Presentation on theme: "BROOKLYN 3 MRI USER GROUP Anna Marie LYNDON Sat 31 st Aug 2013 Session 2 / Talk 1 10:34 – 10:55 ABSTRACT In this study we assessed a Works-in-Progress."— Presentation transcript:
BROOKLYN 3 MRI USER GROUP Anna Marie LYNDON Sat 31 st Aug 2013 Session 2 / Talk 1 10:34 – 10:55 ABSTRACT In this study we assessed a Works-in-Progress sequence developed by Siemens for evaluation of the peripheral arterial tree without contrast agent - Quiescent Interval Single Shot MR Angiography (QISS) sequence. Previously we have evaluated other non-contrast enhanced angiographic techniques (Native Space and Native TrueFisp) which worked well in the majority of regions but still presented some limitations. It was hoped that the new technique using the inflow of non-saturated blood spins & acquiring single-shot 2D TrueFISP readout images might improve detection and accuracy of lesions, particularly in the abdominal and pelvic region. A total of 50 volunteers were recruited between March 1 st 2011 and December 12 th 2011. All studies were acquired on a 1.5T Magnetom Avanto scanner (Siemens, Erlangen, Germany). The first two participants were healthy volunteers, followed by 48 clinical patients. The images were independently reviewed by 3 Vascular Radiologists blinded to patient details. Diseased arterial segments were assessed as normal, stenosed or occluded. Stenosis severity was assessed as mild ( 70% diameter loss). Stenosis and occlusion length were also assessed. These findings were then compared to the “gold standard” CE-MRA to allow assessment of accuracy of the QISS sequence in assessing arterial disease severity and extent. The QISS sequence produced images that corresponded very well with the contrast enhanced images of the same anatomical regions. Stenoses and occlusions were accurately assessed in the majority of cases. We present our findings and show some examples of the strengths and weaknesses of this Works-in-Progress technique.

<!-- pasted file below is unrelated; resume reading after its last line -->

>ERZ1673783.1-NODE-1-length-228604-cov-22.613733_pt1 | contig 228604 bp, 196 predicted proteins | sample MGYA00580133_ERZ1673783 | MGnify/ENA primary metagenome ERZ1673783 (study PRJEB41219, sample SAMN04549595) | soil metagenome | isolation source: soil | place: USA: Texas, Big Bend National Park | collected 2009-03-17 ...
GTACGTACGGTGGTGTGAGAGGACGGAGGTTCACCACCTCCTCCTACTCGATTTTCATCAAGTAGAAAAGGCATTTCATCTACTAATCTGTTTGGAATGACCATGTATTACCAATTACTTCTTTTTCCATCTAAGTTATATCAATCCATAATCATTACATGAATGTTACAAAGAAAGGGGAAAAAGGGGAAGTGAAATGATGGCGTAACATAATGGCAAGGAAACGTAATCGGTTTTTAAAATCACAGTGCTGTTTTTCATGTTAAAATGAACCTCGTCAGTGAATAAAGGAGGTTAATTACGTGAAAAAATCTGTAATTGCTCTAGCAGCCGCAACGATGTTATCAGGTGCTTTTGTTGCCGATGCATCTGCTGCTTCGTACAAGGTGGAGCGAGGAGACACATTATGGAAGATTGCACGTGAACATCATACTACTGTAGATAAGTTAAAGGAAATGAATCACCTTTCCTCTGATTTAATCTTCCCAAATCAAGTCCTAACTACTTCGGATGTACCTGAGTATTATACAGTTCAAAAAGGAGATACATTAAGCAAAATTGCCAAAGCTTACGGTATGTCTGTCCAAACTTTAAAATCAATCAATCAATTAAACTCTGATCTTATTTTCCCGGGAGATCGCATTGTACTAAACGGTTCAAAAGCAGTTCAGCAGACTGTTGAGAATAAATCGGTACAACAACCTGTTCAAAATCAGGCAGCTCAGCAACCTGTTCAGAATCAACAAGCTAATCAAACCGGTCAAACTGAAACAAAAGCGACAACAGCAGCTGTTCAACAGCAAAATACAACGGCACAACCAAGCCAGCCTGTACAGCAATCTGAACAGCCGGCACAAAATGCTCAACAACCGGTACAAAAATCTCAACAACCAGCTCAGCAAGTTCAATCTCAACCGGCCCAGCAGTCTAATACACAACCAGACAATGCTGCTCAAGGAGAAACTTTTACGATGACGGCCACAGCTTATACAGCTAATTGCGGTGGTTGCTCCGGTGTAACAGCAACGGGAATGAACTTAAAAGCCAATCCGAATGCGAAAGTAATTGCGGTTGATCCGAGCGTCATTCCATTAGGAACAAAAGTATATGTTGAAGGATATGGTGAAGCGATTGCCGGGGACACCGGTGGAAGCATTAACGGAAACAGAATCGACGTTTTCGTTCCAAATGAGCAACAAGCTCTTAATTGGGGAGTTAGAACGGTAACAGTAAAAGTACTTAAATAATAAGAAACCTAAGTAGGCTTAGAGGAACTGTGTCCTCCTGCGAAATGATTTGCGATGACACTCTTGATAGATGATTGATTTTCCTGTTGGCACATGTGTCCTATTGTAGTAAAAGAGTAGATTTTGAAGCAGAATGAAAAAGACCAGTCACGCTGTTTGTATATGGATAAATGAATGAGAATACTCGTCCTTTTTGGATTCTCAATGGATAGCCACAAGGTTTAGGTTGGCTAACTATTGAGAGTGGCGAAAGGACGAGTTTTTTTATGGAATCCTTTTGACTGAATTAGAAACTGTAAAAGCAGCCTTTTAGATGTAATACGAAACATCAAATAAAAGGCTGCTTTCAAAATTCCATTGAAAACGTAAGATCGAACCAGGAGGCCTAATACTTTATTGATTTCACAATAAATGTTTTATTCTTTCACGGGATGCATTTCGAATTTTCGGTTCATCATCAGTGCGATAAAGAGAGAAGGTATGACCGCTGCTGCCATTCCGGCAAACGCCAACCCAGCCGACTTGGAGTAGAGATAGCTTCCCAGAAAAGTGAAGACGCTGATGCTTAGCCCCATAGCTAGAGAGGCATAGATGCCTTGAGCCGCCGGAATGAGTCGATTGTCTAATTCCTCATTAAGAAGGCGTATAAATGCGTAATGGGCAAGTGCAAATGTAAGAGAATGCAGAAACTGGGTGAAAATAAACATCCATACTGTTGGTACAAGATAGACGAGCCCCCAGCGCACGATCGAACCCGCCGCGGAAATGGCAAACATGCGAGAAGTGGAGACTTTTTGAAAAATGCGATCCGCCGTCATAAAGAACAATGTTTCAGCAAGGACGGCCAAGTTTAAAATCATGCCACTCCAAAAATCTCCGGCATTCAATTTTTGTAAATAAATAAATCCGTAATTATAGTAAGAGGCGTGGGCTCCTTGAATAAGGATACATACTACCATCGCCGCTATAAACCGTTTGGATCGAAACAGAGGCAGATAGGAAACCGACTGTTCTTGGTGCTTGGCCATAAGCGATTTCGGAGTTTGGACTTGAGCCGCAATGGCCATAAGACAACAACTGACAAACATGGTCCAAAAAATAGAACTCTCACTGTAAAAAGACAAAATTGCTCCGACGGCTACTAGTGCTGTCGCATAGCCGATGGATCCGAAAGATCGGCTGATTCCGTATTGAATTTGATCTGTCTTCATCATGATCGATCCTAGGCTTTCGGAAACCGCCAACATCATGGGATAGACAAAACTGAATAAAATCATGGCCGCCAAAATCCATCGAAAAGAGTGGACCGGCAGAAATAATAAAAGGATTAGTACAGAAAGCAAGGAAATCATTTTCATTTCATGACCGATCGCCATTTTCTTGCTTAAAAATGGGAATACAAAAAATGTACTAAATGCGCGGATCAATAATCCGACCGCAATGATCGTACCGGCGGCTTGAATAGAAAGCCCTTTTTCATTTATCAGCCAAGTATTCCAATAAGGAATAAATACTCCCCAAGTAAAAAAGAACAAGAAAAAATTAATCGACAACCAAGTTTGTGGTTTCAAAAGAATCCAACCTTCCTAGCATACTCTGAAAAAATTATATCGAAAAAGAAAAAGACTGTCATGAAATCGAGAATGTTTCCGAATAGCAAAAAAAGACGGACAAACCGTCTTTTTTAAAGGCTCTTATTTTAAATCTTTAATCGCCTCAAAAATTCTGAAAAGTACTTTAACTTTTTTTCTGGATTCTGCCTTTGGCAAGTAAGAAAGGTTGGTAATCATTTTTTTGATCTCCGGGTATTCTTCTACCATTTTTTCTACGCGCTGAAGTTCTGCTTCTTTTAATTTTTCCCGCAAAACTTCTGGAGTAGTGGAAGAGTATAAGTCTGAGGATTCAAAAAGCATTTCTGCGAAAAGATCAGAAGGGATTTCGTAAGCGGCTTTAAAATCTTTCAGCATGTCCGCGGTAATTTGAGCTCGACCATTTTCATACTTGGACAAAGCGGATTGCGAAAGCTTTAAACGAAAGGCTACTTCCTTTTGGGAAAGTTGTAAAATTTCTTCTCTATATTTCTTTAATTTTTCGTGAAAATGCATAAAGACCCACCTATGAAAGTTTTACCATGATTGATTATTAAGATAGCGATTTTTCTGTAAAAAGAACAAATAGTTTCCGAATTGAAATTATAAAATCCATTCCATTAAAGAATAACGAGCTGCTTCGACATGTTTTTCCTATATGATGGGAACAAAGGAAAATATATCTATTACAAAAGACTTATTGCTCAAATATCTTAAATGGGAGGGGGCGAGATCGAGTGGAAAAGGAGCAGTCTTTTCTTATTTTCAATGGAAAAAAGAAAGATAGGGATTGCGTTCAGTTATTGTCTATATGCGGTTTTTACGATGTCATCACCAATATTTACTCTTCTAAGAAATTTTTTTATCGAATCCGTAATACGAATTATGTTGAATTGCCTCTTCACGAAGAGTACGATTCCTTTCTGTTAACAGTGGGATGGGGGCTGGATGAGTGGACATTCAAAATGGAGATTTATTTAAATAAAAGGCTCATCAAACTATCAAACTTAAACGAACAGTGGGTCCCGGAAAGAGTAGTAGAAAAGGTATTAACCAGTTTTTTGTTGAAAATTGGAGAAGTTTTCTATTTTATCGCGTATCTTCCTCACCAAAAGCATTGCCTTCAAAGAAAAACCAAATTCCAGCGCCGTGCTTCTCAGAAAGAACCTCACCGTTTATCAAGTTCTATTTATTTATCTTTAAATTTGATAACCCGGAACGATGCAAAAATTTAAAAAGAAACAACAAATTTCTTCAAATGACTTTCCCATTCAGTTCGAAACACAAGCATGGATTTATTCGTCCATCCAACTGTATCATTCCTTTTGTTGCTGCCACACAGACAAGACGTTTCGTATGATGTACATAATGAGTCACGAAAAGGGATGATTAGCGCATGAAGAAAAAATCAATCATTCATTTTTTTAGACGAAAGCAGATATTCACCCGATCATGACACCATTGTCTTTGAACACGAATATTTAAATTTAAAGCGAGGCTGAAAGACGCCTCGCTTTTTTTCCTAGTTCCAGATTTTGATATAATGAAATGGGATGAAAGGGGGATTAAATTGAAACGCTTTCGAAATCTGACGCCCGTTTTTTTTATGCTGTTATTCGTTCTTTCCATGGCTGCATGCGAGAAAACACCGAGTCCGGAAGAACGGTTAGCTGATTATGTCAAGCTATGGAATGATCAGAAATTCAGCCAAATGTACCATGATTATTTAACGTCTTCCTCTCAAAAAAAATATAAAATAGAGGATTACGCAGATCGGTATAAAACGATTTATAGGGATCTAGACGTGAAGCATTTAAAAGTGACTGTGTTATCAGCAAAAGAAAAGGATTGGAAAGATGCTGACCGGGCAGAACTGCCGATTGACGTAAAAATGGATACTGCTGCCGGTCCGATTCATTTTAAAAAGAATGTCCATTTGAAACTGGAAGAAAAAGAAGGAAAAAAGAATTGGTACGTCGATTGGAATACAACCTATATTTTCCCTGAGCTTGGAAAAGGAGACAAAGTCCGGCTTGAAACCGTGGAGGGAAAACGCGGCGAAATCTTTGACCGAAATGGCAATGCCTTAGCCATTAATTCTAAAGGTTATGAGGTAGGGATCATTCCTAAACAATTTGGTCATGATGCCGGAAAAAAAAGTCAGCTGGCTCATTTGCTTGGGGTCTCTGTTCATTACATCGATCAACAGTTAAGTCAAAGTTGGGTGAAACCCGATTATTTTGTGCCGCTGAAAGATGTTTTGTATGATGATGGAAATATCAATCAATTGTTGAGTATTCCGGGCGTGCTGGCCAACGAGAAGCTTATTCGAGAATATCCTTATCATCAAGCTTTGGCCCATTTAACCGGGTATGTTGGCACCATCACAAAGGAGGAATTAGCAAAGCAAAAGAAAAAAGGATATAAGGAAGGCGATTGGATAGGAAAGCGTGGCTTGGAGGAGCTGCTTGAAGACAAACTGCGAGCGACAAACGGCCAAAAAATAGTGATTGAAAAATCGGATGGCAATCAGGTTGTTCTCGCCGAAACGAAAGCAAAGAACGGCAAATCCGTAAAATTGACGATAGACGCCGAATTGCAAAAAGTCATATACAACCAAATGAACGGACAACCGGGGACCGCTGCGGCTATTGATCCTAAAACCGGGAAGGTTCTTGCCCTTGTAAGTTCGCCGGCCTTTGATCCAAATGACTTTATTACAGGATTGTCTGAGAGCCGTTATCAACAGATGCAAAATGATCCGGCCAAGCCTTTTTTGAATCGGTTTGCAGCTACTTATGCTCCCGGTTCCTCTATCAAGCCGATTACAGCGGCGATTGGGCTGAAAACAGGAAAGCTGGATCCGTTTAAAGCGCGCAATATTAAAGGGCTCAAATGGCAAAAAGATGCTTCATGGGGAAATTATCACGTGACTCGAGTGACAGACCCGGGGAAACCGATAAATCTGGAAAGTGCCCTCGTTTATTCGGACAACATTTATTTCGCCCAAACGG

Evaluation of QISS Non-CE MRA technique Anna-Maria Lydon, Andrew Holden Centre for Advanced MRI University of Auckland, New Zealand
Background Other non CE-MRA techniques QISS – how it works Recruitment Challenges & limitations Results Case examples Conclusion SIEMENS WIP sequence - QISS
Conventional CE-MRA sequences Compares favourably with invasive catheter angiography Still requires contrast media
SIEMENS non-CE MRA sequences Native SPACE A technique that relies on the inherent difference in signal between fast flowing blood in systole and the slower flowing blood in the diastolic phase of the cardiac cycle It is a high spatial resolution 3D TSE sequence with contrast optimized variable flip-angle trains and inherent flow sensitivity
Aorto-iliac Station All 4 cases assessed as poor quality Poor vessel signal intensity obtained from the aorta and iliac vessels but femoral vessels well seen (S:N issues?) CE-MRA NATIVESPACE
SIEMENS WIP sequence - QISS Quiescent-Interval Single Shot Magnetic Resonance Angiography (QISS) Rapid, sequential two-dimensional (2D) steady-state free precession acquisition acquired using ECG-gating Acquires one slice per heartbeat Figure 1. Pulse sequence diagram of the QISS sequence (Edelman et al, MRM 2009).
QISS – CAMRI Experience 50 volunteers studied from March 1 st to December 12 th 2011 Of these - 3 normal volunteers - 47 clinical patients 1.5T Magnetom Avanto scanner (Siemens, Erlangen, Germany) using a dedicated peripheral vascular coil and body matrix coils as required Image quality assessed and graded from non- diagnostic to excellent
3 volunteers 2 Female – all stations 1 Male – foot and ankle 47 clinical patients 21 Female 26 Male Stations – Tibial (Std) - 16 Hi-res trifurcation - 6 Hi-res trifurcation - 6 Fem-pop - 17 Aorto-iliac - 14 Heart rate - Range 50-120bpm QISS – Patient distribution
Claudication – 31 Ulcers – 3 Other - ?PAD (specific level) - pulses (weak/absent) - pulses (weak/absent) - 1 x Type B aortic dissection - 2 x aneurysms (AAA and iliac) - 1 x toe numbness - Previous grafts/ PTA - 1 x amputee with weak pulses remaining limb - 5 x TKJR, 1 x THJR QISS – Clinical Indications